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Alibaba Stock Is Falling. It’s Time to Pounce on It.

Posted November 6, 2020 at 11:15 am
Steven M. Sears

If stock-market forecasting exists to make necromancy seem like a respectable profession, political pollsters might just definitively prove the old maxim that figures lie and liars figure.

Despite their widespread conviction that former Vice President Joe Biden would trounce President Donald Trump in a landslide, the election results are still far from clear, leaving the world in a state of suspended animation over the outcome.

The race is so close that a clear victor still isn’t apparent, and votes were still being counted on Thursday. Trump, who is lagging behind Biden’s electoral college votes, tweeted that the Democrats are trying to steal the election, as votes were being counted after the polls closed. Biden has urged voters to be patient until all votes were counted.

The uncertainty of the outcome doesn’t seem to bother the financial markets. Stocks have been surging all week, and the implied volatility of put and call options on stocks largely declined. The action suggests a love of gridlock and dysfunction in Washington. Regardless of who wins the White House, a Republican-controlled Senate mutes, if not nullifies, the odds of any dramatic changes to the tax code that could hurt wealthy Americans and corporations.

Anticipating that the stock market would make a sharp move in reaction to election news, regardless of outcome, we advised investors to focus on buying stocks that they want to own by selling cash-secured put options to exploit stock declines. We also recommended a risk-reversal strategy—selling a put and buying a call with a higher strike price but same expiration—on the S&P 500 index, which would pay investors for agreeing to buy stocks if the market declined on election news, while producing profits if stocks advanced.

Both approaches have worked well—and still make sense during the interregnum.

Because it is hard to have an informational advantage amid political chaos, investors who can handle volatility and who have long-term time horizons might find some interesting opportunities—especially in stocks that have recently been hammered lower—including PayPal Holdings (ticker: PYPL), Alibaba Group Holding (BABA), and even major technology stocks like Alphabet (GOOGL), Apple (AAPL), Amazon. com (AMZN), and Netflix (NFLX).

Consider Alibaba, a company we have championed in this column since its initial public offering in 2014. Earlier in the week, the Chinese government surprisingly canceled the IPO of Ant Group, an Alibaba spinoff of which Alibaba still owns a significant stake. Alibaba’s stock was hit as investors adjusted to the absence of an expected windfall.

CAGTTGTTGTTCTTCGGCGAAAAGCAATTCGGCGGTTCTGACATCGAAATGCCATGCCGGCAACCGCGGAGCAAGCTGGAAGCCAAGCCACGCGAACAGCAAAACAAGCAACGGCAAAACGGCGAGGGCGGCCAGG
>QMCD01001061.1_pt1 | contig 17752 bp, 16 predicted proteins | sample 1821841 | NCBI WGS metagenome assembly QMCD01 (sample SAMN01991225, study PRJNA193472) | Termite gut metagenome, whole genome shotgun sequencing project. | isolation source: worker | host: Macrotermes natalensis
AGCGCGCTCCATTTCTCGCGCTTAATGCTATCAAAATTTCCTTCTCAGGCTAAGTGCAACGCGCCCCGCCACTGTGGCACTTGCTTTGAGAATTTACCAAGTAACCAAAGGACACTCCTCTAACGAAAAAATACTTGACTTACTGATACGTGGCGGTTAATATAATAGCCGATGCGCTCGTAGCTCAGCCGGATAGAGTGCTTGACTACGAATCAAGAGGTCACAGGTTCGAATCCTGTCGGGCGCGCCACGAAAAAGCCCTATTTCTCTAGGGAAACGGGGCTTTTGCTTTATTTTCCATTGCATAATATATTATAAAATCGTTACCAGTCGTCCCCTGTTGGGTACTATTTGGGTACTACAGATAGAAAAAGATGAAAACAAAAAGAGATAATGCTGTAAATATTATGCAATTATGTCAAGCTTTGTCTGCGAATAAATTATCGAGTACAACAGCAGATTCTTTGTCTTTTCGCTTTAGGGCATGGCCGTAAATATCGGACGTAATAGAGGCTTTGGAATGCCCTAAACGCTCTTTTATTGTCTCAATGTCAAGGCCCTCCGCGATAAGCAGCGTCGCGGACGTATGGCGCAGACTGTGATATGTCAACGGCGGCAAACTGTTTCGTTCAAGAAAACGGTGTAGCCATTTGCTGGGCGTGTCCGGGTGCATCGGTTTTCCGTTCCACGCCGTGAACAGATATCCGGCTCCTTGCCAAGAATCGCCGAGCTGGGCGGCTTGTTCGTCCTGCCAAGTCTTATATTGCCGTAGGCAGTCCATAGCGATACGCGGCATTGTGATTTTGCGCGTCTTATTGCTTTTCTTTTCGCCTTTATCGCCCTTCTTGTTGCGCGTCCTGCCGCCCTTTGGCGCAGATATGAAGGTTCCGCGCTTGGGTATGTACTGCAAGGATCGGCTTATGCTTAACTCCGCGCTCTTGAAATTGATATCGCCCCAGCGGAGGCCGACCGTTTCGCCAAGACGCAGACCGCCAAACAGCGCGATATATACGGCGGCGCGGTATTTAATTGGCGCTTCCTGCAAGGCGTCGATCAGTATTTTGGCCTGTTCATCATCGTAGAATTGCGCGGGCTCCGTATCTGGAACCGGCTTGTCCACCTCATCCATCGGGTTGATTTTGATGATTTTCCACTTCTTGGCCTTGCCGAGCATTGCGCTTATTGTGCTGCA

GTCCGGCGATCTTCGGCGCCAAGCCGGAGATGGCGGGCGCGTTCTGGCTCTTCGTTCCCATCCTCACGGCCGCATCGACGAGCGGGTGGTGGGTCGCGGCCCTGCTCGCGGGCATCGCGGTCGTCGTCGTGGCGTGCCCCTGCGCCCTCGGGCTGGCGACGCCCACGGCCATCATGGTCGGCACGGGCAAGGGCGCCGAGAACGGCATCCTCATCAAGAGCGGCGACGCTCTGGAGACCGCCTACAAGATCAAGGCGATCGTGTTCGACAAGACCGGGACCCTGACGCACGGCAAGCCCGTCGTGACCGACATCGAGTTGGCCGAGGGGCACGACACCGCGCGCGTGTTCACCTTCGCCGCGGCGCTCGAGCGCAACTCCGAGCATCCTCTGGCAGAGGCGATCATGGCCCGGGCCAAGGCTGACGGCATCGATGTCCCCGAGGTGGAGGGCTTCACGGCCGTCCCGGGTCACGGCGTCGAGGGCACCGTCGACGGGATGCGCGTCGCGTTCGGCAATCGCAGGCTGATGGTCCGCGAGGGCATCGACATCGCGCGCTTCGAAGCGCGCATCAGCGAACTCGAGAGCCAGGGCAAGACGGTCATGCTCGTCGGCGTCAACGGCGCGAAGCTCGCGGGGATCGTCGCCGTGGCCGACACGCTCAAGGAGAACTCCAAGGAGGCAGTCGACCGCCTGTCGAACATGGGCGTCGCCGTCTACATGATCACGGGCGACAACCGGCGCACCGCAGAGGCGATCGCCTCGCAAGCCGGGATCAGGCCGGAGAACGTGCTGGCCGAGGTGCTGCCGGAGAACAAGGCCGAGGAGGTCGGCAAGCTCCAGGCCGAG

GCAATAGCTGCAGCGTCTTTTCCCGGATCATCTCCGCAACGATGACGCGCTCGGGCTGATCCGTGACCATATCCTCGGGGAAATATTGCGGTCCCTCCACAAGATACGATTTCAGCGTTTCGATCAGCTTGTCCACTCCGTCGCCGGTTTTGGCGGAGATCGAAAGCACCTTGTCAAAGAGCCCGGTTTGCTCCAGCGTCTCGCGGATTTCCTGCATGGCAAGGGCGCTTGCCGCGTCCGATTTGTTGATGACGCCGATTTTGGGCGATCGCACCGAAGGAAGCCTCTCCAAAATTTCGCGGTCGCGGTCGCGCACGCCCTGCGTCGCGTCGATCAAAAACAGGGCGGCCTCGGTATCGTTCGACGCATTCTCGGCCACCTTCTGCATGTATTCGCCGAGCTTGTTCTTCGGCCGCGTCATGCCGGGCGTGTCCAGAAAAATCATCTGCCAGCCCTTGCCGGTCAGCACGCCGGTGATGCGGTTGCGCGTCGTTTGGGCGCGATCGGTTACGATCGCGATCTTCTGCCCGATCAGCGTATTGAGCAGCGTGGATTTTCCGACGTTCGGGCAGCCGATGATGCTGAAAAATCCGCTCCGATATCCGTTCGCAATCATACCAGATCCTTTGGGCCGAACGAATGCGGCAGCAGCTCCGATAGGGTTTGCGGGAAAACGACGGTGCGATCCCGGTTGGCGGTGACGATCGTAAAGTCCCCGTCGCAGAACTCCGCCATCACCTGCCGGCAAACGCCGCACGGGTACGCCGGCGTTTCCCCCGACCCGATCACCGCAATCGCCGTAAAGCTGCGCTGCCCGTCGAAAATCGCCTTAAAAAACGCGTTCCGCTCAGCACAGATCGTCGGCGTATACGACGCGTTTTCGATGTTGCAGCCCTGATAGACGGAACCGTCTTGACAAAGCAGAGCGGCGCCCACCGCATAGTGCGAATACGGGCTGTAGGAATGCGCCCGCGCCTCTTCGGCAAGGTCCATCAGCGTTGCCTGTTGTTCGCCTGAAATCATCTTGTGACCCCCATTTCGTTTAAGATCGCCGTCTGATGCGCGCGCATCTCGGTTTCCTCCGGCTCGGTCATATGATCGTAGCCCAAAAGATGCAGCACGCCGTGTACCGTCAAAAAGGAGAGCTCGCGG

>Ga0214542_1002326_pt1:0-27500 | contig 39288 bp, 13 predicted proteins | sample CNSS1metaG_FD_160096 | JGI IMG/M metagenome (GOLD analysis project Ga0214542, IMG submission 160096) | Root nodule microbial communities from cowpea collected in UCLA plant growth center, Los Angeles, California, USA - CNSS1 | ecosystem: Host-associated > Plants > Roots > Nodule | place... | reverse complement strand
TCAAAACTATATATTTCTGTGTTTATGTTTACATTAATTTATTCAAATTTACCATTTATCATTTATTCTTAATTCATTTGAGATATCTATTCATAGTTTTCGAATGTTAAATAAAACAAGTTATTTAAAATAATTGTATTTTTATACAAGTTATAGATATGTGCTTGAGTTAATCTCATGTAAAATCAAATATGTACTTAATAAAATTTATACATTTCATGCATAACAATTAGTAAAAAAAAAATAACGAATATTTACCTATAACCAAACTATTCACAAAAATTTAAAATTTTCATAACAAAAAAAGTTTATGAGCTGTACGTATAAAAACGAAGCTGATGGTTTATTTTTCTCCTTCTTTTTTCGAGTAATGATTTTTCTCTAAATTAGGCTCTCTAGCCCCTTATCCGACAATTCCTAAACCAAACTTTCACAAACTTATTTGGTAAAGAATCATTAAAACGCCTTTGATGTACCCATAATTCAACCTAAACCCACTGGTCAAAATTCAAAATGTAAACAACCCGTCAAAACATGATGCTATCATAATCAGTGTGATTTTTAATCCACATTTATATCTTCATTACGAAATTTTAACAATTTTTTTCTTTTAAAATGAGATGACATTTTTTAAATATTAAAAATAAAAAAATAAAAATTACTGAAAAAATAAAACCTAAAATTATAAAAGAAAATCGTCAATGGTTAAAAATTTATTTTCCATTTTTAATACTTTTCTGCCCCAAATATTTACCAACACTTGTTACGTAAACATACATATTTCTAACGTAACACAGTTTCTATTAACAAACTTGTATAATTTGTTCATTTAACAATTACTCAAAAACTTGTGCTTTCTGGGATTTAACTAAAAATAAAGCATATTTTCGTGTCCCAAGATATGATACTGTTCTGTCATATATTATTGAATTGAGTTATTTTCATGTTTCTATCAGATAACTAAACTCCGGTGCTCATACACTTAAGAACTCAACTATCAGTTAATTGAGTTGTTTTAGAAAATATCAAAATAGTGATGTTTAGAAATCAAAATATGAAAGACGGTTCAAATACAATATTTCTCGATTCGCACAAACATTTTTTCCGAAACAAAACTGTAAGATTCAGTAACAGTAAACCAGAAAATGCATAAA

The machinations of the China’s Communist Party are arguably harder to understand than U.S. politics, but this is a fact: The continuing rise of China’s middle class is a profound economic event. Alibaba remains a key way for investors to monetize the thesis, and any weakness in the stock is enticing.

With Alibaba’s U.S.-listed stock around $285, investors can sell the December $285 put and buy the December $290 call. The risk reversal pays investors $2.40 to buy the stock at $285 and participate in rallies above $290. The expiration covers Alibaba’s Nov. 11 Singles Day sales event.

Alibaba reported robust earnings early Thursday, though the stock dipped on the news. Its price is likely to remain volatile, so be prepared to adjust strike prices as needed. The stock’s weakness is provocative.

During the past 52 weeks, Alibaba’s stock has ranged from $169.95 to $319.32. This year the stock is up 35%, and it’s up 53% over the past year.

There’s no way around it: The aborted Ant IPO—probably a delay to deal with new regulations—is disappointing. What we do know, however, is that Alibaba remains well positioned to profit from the rising middle class even if risks of government interference are currently elevated.

Originally Posted on November 5, 2020 – Alibaba Stock Is Falling. It’s Time to Pounce on It.

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This material is from Barron's and is being posted with its permission. The views expressed in this material are solely those of the author and/or Barron's and Interactive Brokers is not endorsing or recommending any investment or trading discussed in the material. This material is not and should not be construed as an offer to buy or sell any security. It should not be construed as research or investment advice or a recommendation to buy, sell or hold any security or commodity. This material does not and is not intended to take into account the particular financial conditions, investment objectives or requirements of individual customers. Before acting on this material, you should consider whether it is suitable for your particular circumstances and, as necessary, seek professional advice.

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